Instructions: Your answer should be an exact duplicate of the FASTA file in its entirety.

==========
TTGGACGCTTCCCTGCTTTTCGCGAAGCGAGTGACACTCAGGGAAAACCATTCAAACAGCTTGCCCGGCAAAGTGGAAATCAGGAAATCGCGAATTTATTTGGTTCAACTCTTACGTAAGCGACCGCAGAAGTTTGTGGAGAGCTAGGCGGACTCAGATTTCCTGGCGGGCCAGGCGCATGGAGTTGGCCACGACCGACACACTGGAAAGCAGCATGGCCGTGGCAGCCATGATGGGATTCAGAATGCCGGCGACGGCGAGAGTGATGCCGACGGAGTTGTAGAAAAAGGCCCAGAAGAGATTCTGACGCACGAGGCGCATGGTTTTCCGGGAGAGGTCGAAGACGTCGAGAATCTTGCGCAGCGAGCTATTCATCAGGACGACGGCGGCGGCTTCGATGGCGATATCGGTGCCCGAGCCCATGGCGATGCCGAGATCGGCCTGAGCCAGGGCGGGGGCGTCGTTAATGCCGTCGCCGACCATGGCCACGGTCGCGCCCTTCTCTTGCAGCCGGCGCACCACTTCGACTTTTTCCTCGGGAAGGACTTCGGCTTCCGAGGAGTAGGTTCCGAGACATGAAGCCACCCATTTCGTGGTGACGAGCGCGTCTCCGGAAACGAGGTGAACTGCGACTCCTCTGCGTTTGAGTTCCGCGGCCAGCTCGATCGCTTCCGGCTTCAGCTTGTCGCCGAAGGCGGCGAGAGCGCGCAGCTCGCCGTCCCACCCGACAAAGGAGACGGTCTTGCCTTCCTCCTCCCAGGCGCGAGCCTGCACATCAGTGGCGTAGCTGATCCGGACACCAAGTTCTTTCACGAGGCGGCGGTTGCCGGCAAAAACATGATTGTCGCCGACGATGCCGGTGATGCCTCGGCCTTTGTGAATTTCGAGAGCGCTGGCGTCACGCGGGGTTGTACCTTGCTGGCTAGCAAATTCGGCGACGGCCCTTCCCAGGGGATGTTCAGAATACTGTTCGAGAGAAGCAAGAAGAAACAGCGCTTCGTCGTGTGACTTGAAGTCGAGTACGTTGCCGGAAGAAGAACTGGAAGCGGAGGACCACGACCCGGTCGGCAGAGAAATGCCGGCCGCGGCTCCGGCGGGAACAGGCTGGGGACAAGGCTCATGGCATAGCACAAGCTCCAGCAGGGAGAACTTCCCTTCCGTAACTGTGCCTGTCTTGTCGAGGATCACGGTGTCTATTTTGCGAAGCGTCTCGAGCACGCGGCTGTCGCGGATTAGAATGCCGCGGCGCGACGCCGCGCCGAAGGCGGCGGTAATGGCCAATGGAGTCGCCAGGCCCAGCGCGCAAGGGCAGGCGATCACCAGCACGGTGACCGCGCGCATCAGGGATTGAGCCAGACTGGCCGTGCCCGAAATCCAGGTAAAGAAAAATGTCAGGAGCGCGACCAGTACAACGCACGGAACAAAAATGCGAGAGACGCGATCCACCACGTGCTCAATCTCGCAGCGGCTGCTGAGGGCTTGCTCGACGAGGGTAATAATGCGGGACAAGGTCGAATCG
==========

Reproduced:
TTGGACGCTTCCCTGCTTTTCGCGAAGCGAGTGACACTCAGGGAAAACCATTCAAACAGCTTGCCCGGCAAAGTGGAAATCAGGAAATCGCGAATTTATTTGGTTCAACTCTTACGTAAGCGACCGCAGAAGTTTGTGGAGAGCTAGGCGGACTCAGATTTCCTGGCGGGCCAGGCGCATGGAGTTGGCCACGACCGACACACTGGAAAGCAGCATGGCCGTGGCAGCCATGATGGGATTCAGAATGCCGGCGACGGCGAGAGTGATGCCGACGGAGTTGTAGAAAAAGGCCCAGAAGAGATTCTGACGCACGAGGCGCATGGTTTTCCGGGAGAGGTCGAAGACGTCGAGAATCTTGCGCAGCGAGCTATTCATCAGGACGACGGCGGCGGCTTCGATGGCGATATCGGTGCCCGAGCCCATGGCGATGCCGAGATCGGCCTGAGCCAGGGCGGGGGCGTCGTTAATGCCGTCGCCGACCATGGCCACGGTCGCGCCCTTCTCTTGCAGCCGGCGCACCACTTCGACTTTTTCCTCGGGAAGGACTTCGGCTTCCGAGGAGTAGGTTCCGAGACATGAAGCCACCCATTTCGTGGTGACGAGCGCGTCTCCGGAAACGAGGTGAACTGCGACTCCTCTGCGTTTGAGTTCCGCGGCCAGCTCGATCGCTTCCGGCTTCAGCTTGTCGCCGAAGGCGGCGAGAGCGCGCAGCTCGCCGTCCCACCCGACAAAGGAGACGGTCTTGCCTTCCTCCTCCCAGGCGCGAGCCTGCACATCAGTGGCGTAGCTGATCCGGACACCAAGTTCTTTCACGAGGCGGCGGTTGCCGGCAAAAACATGATTGTCGCCGACGATGCCGGTGATGCCTCGGCCTTTGTGAATTTCGAGAGCGCTGGCGTCACGCGGGGTTGTACCTTGCTGGCTAGCAAATTCGGCGACGGCCCTTCCCAGGGGATGTTCAGAATACTGTTCGAGAGAAGCAAGAAGAAACAGCGCTTCGTCGTGTGACTTGAAGTCGAGTACGTTGCCGGAAGAAGAACTGGAAGCGGAGGACCACGACCCGGTCGGCAGAGAAATGCCGGCCGCGGCTCCGGCGGGAACAGGCTGGGGACAAGGCTCATGGCATAGCACAAGCTCCAGCAGGGAGAACTTCCCTTCCGTAACTGTGCCTGTCTTGTCGAGGATCACGGTGTCTATTTTGCGAAGCGTCTCGAGCACGCGGCTGTCGCGGATTAGAATGCCGCGGCGCGACGCCGCGCCGAAGGCGGCGGTAATGGCCAATGGAGTCGCCAGGCCCAGCGCGCAAGGGCAGGCGATCACCAGCACGGTGACCGCGCGCATCAGGGATTGAGCCAGACTGGCCGTGCCCGAAATCCAGGTAAAGAAAAATGTCAGGAGCGCGACCAGTACAACGCACGGAACAAAAATGCGAGAGACGCGATCCACCACGTGCTCAATCTCGCAGCGGCTGCTGAGGGCTTGCTCGACGAGGGTAATAATGCGGGACAAGGTCGAATCG